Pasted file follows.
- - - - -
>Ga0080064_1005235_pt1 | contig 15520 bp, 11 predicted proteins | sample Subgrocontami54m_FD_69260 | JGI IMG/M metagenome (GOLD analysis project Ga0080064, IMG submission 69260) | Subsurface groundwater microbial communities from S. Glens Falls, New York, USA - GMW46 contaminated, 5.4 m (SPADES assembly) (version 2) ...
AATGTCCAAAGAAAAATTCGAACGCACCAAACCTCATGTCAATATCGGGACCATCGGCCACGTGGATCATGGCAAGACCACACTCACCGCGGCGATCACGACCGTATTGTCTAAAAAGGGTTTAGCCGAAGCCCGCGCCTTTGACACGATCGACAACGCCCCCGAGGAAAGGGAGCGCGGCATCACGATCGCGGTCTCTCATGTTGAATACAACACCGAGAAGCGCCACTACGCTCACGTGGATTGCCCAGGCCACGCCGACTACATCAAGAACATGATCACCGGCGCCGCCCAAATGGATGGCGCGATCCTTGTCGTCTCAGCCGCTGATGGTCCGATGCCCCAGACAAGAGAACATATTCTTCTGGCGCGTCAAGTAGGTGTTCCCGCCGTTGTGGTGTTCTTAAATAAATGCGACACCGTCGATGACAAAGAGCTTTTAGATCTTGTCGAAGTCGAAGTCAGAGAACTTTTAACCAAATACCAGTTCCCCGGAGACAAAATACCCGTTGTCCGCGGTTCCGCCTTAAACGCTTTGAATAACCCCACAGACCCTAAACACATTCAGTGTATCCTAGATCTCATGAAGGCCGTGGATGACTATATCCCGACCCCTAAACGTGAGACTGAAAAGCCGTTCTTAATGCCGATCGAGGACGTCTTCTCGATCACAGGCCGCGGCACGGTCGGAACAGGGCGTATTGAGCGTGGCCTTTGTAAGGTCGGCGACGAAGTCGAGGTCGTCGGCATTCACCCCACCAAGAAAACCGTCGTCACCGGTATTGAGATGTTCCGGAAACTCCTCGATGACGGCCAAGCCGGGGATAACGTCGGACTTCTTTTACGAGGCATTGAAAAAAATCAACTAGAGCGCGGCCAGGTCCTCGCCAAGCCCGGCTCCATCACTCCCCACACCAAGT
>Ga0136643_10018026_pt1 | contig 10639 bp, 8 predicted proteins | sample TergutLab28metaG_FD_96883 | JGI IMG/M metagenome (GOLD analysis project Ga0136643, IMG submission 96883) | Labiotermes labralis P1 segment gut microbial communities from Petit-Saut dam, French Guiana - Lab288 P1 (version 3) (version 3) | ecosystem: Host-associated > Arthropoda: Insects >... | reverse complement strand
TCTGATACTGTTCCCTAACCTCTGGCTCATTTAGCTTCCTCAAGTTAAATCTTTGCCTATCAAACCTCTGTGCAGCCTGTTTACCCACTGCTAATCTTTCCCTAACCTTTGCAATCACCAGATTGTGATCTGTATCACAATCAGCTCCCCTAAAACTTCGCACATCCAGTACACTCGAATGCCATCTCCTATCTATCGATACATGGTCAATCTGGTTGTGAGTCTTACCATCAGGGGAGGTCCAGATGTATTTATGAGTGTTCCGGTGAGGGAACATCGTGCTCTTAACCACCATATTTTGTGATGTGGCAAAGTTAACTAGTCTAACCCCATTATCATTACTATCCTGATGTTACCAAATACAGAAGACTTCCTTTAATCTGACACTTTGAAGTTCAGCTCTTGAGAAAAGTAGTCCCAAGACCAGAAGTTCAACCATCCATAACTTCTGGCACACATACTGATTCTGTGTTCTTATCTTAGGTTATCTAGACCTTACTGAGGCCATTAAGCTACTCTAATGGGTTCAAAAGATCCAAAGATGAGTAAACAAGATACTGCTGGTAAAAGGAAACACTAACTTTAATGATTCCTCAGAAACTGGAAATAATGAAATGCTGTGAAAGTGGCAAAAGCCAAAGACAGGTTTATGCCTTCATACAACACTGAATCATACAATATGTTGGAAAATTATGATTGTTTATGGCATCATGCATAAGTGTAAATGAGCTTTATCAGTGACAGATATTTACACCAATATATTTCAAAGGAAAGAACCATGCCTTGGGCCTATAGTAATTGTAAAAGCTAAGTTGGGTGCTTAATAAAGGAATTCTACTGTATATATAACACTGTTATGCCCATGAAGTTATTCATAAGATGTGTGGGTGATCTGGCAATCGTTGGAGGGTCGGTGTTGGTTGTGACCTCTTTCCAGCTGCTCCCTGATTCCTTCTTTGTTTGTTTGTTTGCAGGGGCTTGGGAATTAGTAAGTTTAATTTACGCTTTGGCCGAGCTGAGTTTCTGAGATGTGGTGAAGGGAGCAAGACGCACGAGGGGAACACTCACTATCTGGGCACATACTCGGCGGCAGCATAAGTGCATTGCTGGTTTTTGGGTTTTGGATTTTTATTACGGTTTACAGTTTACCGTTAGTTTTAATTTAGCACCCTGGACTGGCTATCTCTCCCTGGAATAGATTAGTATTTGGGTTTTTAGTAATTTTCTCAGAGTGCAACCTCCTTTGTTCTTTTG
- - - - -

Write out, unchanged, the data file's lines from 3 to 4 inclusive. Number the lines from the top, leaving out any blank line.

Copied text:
>Ga0136643_10018026_pt1 | contig 10639 bp, 8 predicted proteins | sample TergutLab28metaG_FD_96883 | JGI IMG/M metagenome (GOLD analysis project Ga0136643, IMG submission 96883) | Labiotermes labralis P1 segment gut microbial communities from Petit-Saut dam, French Guiana - Lab288 P1 (version 3) (version 3) | ecosystem: Host-associated > Arthropoda: Insects >... | reverse complement strand
TCTGATACTGTTCCCTAACCTCTGGCTCATTTAGCTTCCTCAAGTTAAATCTTTGCCTATCAAACCTCTGTGCAGCCTGTTTACCCACTGCTAATCTTTCCCTAACCTTTGCAATCACCAGATTGTGATCTGTATCACAATCAGCTCCCCTAAAACTTCGCACATCCAGTACACTCGAATGCCATCTCCTATCTATCGATACATGGTCAATCTGGTTGTGAGTCTTACCATCAGGGGAGGTCCAGATGTATTTATGAGTGTTCCGGTGAGGGAACATCGTGCTCTTAACCACCATATTTTGTGATGTGGCAAAGTTAACTAGTCTAACCCCATTATCATTACTATCCTGATGTTACCAAATACAGAAGACTTCCTTTAATCTGACACTTTGAAGTTCAGCTCTTGAGAAAAGTAGTCCCAAGACCAGAAGTTCAACCATCCATAACTTCTGGCACACATACTGATTCTGTGTTCTTATCTTAGGTTATCTAGACCTTACTGAGGCCATTAAGCTACTCTAATGGGTTCAAAAGATCCAAAGATGAGTAAACAAGATACTGCTGGTAAAAGGAAACACTAACTTTAATGATTCCTCAGAAACTGGAAATAATGAAATGCTGTGAAAGTGGCAAAAGCCAAAGACAGGTTTATGCCTTCATACAACACTGAATCATACAATATGTTGGAAAATTATGATTGTTTATGGCATCATGCATAAGTGTAAATGAGCTTTATCAGTGACAGATATTTACACCAATATATTTCAAAGGAAAGAACCATGCCTTGGGCCTATAGTAATTGTAAAAGCTAAGTTGGGTGCTTAATAAAGGAATTCTACTGTATATATAACACTGTTATGCCCATGAAGTTATTCATAAGATGTGTGGGTGATCTGGCAATCGTTGGAGGGTCGGTGTTGGTTGTGACCTCTTTCCAGCTGCTCCCTGATTCCTTCTTTGTTTGTTTGTTTGCAGGGGCTTGGGAATTAGTAAGTTTAATTTACGCTTTGGCCGAGCTGAGTTTCTGAGATGTGGTGAAGGGAGCAAGACGCACGAGGGGAACACTCACTATCTGGGCACATACTCGGCGGCAGCATAAGTGCATTGCTGGTTTTTGGGTTTTGGATTTTTATTACGGTTTACAGTTTACCGTTAGTTTTAATTTAGCACCCTGGACTGGCTATCTCTCCCTGGAATAGATTAGTATTTGGGTTTTTAGTAATTTTCTCAGAGTGCAACCTCCTTTGTTCTTTTG